The SEC makes sure companies stick to the rules, tell investors the truth and behave in a responsible manner. In the home of free-market capitalism and a land where lawyers work night and day to find a way for clients to circumvent every rule, that’s no small task. The names Enron and Worldcom might mean something to you. Clearly the SEC is the place to go when looking for information on a company in trouble. Its web site is a vast repository of corporate information, and you would reasonably expect it to provide any investor with the unvarnished truth – one click and a concerned Little Guy should be concerned no more.
Or so you would think.
Scan the US press at the moment and you would get the impression that Divine is a company in deep, deep trouble. Divine’s lawyer told the Chicago Tribune that money paid to RoweCom by libraries was used within other Divine operations.
‘RoweCom/Faxon going bankrupt?’ asks a typical headline. ‘Parent Divine junking subscription biz; library orders going unfilled’.
But scan the company’s SEC filings and you would be left thinking Divine is simply seeking to overcome some minor bureaucratic hurdle.
A statement admits the company ‘is currently experiencing financial difficulties’.
And it continues opaquely: ‘Due to financial constraints, RoweCom has not been able to place or make payments for the substantial majority of its customer orders for 2003 subscriptions.’ There is little explanation.
Instead, Divine prefers to cling to the spectacularly unclear language favoured by management consultants: ‘New organisational alignment strengthens Divine’s ability to offer end-to-end solutions for the extended enterprise.’
And where there is light in the darkness, it is depressingly dim. Divine confirms it is reorganising into three divisions and selling off RoweCom to ‘focus on digital content delivery’.
But by last week that deal with subscription agent Swets Blackwell had unravelled. In a rather more straightforward announcement, Swets said it had withdrawn its bid because it became clear that ‘its key conditions, including the resolution of prepayments made by Divine Information Systems customers and the ability to offer these customers uninterrupted service, would not be met’.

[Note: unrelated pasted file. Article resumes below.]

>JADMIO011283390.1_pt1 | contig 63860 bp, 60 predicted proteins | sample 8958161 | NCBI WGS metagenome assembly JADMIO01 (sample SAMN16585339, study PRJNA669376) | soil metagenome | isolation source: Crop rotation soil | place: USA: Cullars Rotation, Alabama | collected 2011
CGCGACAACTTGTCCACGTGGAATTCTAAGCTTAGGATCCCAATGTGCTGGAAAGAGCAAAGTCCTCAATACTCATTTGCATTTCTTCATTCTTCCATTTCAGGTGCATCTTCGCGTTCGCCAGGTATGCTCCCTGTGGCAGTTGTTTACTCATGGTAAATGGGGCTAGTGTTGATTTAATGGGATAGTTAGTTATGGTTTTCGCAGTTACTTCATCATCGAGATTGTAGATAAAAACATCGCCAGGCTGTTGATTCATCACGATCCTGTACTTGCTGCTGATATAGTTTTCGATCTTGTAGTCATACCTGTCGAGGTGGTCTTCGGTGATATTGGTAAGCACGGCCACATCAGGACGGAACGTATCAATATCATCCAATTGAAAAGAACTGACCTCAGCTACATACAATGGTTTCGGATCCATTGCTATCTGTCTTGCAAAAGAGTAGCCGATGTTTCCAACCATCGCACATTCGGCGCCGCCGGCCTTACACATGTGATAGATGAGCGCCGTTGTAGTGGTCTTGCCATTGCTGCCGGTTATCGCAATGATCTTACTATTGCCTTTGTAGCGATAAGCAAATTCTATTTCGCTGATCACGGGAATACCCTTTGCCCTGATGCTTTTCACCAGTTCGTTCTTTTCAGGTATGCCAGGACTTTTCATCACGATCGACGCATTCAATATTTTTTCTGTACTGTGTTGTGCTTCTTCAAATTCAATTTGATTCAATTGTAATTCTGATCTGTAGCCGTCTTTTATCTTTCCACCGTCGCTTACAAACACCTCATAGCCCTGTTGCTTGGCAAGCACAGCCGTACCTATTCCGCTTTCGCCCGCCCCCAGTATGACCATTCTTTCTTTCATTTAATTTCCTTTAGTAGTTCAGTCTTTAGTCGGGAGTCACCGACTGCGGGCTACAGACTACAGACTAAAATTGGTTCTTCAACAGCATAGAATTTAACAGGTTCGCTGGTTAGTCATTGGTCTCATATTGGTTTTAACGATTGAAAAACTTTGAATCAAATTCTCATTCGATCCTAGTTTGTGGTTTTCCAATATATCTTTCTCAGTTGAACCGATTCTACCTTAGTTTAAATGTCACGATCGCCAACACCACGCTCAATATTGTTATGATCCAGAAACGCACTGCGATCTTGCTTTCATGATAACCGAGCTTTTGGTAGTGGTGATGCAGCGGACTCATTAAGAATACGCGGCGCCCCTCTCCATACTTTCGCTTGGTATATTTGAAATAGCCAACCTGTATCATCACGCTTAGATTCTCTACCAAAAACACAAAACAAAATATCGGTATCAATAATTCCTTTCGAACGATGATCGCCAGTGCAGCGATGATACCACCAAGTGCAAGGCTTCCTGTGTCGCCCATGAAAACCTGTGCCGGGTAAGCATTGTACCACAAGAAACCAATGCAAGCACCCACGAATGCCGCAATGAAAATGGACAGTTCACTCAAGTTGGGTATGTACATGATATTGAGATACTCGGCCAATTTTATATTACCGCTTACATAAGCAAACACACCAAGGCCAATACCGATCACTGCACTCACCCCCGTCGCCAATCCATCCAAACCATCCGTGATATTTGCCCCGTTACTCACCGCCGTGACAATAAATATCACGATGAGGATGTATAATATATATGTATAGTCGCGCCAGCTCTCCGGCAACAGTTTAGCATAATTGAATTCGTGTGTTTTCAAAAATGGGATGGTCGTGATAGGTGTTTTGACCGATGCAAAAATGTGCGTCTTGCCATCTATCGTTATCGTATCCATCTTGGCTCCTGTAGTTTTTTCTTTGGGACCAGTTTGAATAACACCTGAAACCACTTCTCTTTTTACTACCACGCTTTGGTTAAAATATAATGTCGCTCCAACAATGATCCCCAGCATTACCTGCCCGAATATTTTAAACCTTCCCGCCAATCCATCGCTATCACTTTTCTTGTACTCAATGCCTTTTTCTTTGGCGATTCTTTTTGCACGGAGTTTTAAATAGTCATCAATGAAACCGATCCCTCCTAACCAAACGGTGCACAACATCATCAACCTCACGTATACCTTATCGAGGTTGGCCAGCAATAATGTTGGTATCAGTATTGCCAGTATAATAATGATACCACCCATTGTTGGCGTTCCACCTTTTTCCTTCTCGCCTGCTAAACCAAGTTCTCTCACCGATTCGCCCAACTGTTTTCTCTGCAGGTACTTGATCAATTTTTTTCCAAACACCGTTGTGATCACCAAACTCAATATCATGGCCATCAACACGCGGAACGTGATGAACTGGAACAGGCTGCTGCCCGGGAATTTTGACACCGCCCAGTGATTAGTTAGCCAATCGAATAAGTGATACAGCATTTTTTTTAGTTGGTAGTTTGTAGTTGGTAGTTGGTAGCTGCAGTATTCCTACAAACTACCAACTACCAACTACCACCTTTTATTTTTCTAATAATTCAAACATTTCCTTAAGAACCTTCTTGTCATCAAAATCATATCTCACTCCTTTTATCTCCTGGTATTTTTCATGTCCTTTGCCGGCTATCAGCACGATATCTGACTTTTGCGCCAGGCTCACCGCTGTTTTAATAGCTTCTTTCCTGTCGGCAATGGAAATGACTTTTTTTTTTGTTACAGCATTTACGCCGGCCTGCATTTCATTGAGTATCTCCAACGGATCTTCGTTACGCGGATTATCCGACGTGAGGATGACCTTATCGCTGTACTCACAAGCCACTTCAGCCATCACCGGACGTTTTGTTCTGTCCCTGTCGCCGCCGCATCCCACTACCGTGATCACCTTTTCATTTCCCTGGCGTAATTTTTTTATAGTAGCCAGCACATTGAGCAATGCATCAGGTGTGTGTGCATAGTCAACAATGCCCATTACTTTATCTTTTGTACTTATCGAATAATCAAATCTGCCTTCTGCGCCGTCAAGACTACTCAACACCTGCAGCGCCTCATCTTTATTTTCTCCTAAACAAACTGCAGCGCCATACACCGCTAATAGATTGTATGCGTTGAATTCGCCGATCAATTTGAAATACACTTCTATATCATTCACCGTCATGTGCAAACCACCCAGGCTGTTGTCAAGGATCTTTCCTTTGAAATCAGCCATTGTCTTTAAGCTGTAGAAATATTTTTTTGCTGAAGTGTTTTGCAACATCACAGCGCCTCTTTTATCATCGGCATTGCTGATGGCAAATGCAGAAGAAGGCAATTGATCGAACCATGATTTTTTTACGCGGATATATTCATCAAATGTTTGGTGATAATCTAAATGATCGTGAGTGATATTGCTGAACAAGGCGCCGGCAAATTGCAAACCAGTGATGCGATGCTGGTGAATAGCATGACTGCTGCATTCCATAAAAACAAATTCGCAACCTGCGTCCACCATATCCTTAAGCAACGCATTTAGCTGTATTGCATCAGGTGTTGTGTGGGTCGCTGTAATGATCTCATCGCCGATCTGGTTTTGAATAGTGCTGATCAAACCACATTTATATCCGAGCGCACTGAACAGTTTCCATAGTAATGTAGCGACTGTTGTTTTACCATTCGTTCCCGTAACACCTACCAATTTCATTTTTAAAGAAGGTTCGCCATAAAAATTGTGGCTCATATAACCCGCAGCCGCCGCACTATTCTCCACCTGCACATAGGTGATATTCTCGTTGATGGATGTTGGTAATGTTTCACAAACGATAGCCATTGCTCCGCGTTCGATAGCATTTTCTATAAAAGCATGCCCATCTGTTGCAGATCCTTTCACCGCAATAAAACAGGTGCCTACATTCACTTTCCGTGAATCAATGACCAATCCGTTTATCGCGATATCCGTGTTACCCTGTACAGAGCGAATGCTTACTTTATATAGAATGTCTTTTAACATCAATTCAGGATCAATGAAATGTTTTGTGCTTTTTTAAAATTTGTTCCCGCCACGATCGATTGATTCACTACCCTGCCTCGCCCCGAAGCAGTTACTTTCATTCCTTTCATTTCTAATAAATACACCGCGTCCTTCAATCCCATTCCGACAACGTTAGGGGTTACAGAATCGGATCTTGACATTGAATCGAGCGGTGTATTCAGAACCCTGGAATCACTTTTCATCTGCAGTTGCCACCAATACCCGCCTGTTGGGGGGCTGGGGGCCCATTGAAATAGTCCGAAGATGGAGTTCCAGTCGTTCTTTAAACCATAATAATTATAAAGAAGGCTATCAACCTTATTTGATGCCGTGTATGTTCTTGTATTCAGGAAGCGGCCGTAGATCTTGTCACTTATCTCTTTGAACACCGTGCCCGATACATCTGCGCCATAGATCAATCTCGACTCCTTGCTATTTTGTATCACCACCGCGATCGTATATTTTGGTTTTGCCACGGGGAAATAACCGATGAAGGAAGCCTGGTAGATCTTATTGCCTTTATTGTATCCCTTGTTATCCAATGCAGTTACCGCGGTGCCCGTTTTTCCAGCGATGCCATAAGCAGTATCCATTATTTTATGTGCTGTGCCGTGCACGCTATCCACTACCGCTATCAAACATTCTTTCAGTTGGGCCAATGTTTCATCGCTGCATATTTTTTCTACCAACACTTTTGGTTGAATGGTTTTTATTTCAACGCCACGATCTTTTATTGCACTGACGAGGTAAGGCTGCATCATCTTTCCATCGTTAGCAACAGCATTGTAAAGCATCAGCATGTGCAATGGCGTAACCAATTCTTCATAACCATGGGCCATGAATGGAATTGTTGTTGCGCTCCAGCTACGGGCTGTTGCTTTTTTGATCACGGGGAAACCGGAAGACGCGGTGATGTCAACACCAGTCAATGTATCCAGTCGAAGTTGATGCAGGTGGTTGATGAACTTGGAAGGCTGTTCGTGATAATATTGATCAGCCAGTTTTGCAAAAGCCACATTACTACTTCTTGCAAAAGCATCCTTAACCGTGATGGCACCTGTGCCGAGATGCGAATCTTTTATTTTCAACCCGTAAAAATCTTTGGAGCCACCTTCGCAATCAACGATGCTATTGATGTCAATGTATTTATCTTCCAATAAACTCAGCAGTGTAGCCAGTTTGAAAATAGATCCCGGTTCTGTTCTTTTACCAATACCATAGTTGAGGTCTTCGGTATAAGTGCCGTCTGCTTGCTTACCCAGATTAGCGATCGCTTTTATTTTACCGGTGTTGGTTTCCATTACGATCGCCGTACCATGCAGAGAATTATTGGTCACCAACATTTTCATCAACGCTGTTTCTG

RoweCom now hopes to get into bed with EBSCO Industries, another leading information systems business, subject of course to ‘conditions’. The companies say that ‘for customers of RoweCom’s European operations, all orders placed with RoweCom will be fulfilled’.
But how should we react to yet another financial crisis? Has nothing been learned from the mistakes of Enron and Worldcom? Well, it’s perhaps a little early to say. We should know more when Divine releases its earnings results for Q4 2002 next month.
While there is nothing to suggest that Divine will suffer the same fate as those two corporate calamities, there are parallels. Divine is a company that has grown at a phenomenal pace (buying more than 20 companies) in an industry where electronic inventory has replaced the tangible. It is even run by a colourful entrepreneur – the pony-tailed Andrew Filipowski.
It will take some time to unravel the payments situation in the US and the company may be badly wounded by this scandal. But it is at least guilty of bad accounting – and that it is a reputation no company wants.
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